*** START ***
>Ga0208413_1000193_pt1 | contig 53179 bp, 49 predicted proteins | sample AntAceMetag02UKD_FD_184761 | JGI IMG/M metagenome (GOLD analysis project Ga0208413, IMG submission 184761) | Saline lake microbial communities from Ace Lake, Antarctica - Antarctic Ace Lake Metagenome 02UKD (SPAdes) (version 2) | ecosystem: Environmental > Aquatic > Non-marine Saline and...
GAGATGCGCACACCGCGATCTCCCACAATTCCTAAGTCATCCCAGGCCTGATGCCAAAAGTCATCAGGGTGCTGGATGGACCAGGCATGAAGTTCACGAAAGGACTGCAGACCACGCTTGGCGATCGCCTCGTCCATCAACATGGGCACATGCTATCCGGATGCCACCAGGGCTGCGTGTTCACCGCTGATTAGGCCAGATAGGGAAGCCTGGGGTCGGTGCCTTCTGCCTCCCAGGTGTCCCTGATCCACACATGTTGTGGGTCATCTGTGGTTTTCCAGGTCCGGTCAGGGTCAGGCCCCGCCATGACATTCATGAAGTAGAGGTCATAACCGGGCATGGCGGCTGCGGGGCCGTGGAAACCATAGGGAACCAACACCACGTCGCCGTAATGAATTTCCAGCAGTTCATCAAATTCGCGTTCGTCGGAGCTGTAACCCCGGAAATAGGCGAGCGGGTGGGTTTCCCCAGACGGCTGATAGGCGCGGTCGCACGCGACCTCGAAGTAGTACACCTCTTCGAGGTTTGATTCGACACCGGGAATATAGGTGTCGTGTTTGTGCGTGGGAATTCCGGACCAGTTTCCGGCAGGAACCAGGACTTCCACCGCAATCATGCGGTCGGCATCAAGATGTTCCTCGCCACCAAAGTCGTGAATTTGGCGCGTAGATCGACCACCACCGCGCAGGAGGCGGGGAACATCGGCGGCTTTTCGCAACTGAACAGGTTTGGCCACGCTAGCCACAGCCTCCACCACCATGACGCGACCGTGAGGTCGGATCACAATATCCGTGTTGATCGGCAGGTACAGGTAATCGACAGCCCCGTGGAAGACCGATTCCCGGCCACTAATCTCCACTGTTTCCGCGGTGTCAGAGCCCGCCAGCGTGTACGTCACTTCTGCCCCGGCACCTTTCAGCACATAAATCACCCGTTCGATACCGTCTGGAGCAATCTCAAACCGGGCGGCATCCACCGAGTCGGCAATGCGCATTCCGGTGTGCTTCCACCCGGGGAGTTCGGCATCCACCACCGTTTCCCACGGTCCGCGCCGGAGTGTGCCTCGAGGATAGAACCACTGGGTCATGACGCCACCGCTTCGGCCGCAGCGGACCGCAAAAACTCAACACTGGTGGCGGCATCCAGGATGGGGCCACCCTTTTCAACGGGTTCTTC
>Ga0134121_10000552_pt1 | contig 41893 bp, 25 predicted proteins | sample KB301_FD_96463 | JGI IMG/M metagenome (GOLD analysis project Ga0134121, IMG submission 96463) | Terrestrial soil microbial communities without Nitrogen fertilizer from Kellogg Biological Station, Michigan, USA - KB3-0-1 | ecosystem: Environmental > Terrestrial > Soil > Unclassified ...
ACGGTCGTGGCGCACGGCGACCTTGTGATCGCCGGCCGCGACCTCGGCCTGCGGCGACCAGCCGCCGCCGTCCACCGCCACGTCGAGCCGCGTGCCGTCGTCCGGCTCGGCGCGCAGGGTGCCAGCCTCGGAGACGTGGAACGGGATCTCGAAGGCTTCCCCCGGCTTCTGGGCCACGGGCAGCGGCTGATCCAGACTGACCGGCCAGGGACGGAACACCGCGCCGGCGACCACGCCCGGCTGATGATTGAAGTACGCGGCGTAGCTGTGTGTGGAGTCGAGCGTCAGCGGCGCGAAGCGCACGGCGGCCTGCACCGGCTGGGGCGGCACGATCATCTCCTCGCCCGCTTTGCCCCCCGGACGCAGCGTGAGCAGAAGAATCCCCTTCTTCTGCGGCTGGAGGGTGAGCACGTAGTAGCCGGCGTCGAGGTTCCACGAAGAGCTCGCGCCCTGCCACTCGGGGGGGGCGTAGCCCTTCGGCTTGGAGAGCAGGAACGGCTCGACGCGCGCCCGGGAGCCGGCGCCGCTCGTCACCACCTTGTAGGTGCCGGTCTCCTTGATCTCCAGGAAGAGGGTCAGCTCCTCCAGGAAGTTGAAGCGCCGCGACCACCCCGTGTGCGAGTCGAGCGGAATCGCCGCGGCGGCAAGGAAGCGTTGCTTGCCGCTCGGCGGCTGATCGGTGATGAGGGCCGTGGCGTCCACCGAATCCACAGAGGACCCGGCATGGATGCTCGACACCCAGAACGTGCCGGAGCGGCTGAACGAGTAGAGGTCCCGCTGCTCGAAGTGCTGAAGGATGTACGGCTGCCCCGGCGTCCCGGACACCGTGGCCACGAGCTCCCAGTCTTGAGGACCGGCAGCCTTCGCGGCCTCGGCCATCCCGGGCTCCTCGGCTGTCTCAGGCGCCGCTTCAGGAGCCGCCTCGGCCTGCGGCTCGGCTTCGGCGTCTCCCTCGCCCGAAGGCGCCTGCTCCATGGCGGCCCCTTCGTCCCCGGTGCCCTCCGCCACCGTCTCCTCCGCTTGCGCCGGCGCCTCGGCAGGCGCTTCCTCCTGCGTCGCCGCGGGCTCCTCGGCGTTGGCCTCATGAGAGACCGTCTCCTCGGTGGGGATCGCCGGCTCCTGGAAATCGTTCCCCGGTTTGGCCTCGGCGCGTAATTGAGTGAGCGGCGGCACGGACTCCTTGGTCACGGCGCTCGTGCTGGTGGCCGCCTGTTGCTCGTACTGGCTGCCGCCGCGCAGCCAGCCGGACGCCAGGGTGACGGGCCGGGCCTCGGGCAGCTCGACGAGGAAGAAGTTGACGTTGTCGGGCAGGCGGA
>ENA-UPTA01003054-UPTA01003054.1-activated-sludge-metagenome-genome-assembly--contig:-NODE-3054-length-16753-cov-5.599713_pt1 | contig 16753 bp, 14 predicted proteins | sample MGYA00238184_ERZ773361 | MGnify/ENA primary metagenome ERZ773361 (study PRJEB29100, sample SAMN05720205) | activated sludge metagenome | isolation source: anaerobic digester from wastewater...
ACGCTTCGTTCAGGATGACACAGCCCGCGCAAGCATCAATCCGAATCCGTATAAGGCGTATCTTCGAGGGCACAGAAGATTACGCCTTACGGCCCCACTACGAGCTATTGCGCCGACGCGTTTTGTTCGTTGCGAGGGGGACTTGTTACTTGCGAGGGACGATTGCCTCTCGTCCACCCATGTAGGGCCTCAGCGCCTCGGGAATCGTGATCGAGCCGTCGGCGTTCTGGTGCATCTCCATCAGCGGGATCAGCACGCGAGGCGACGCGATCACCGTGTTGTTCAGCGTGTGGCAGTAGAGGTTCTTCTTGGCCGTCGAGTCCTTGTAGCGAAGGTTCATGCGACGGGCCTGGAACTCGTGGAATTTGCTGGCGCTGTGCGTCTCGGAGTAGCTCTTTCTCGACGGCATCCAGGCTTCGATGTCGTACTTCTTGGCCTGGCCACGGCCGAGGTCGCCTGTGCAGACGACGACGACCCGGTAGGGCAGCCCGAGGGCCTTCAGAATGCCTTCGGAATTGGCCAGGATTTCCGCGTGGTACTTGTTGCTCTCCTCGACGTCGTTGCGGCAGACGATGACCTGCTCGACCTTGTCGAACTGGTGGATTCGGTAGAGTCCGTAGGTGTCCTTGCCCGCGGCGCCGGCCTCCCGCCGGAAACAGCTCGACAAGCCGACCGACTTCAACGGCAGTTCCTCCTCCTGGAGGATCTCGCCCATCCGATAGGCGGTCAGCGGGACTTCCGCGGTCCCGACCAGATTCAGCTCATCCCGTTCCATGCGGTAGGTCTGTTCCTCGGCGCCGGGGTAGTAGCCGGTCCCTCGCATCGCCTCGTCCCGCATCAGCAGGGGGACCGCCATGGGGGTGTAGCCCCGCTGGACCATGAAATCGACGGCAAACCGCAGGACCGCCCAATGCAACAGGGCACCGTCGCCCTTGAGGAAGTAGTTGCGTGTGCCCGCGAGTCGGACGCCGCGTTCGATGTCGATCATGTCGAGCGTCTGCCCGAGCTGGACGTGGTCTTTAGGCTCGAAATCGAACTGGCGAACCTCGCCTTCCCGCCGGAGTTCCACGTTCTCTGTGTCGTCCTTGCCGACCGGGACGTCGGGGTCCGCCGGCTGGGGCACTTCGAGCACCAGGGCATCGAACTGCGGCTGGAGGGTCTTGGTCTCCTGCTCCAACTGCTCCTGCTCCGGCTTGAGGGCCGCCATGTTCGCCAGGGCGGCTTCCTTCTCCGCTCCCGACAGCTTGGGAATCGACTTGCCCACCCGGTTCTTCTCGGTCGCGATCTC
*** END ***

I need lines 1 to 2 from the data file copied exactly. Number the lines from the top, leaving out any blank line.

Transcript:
>Ga0208413_1000193_pt1 | contig 53179 bp, 49 predicted proteins | sample AntAceMetag02UKD_FD_184761 | JGI IMG/M metagenome (GOLD analysis project Ga0208413, IMG submission 184761) | Saline lake microbial communities from Ace Lake, Antarctica - Antarctic Ace Lake Metagenome 02UKD (SPAdes) (version 2) | ecosystem: Environmental > Aquatic > Non-marine Saline and...
GAGATGCGCACACCGCGATCTCCCACAATTCCTAAGTCATCCCAGGCCTGATGCCAAAAGTCATCAGGGTGCTGGATGGACCAGGCATGAAGTTCACGAAAGGACTGCAGACCACGCTTGGCGATCGCCTCGTCCATCAACATGGGCACATGCTATCCGGATGCCACCAGGGCTGCGTGTTCACCGCTGATTAGGCCAGATAGGGAAGCCTGGGGTCGGTGCCTTCTGCCTCCCAGGTGTCCCTGATCCACACATGTTGTGGGTCATCTGTGGTTTTCCAGGTCCGGTCAGGGTCAGGCCCCGCCATGACATTCATGAAGTAGAGGTCATAACCGGGCATGGCGGCTGCGGGGCCGTGGAAACCATAGGGAACCAACACCACGTCGCCGTAATGAATTTCCAGCAGTTCATCAAATTCGCGTTCGTCGGAGCTGTAACCCCGGAAATAGGCGAGCGGGTGGGTTTCCCCAGACGGCTGATAGGCGCGGTCGCACGCGACCTCGAAGTAGTACACCTCTTCGAGGTTTGATTCGACACCGGGAATATAGGTGTCGTGTTTGTGCGTGGGAATTCCGGACCAGTTTCCGGCAGGAACCAGGACTTCCACCGCAATCATGCGGTCGGCATCAAGATGTTCCTCGCCACCAAAGTCGTGAATTTGGCGCGTAGATCGACCACCACCGCGCAGGAGGCGGGGAACATCGGCGGCTTTTCGCAACTGAACAGGTTTGGCCACGCTAGCCACAGCCTCCACCACCATGACGCGACCGTGAGGTCGGATCACAATATCCGTGTTGATCGGCAGGTACAGGTAATCGACAGCCCCGTGGAAGACCGATTCCCGGCCACTAATCTCCACTGTTTCCGCGGTGTCAGAGCCCGCCAGCGTGTACGTCACTTCTGCCCCGGCACCTTTCAGCACATAAATCACCCGTTCGATACCGTCTGGAGCAATCTCAAACCGGGCGGCATCCACCGAGTCGGCAATGCGCATTCCGGTGTGCTTCCACCCGGGGAGTTCGGCATCCACCACCGTTTCCCACGGTCCGCGCCGGAGTGTGCCTCGAGGATAGAACCACTGGGTCATGACGCCACCGCTTCGGCCGCAGCGGACCGCAAAAACTCAACACTGGTGGCGGCATCCAGGATGGGGCCACCCTTTTCAACGGGTTCTTC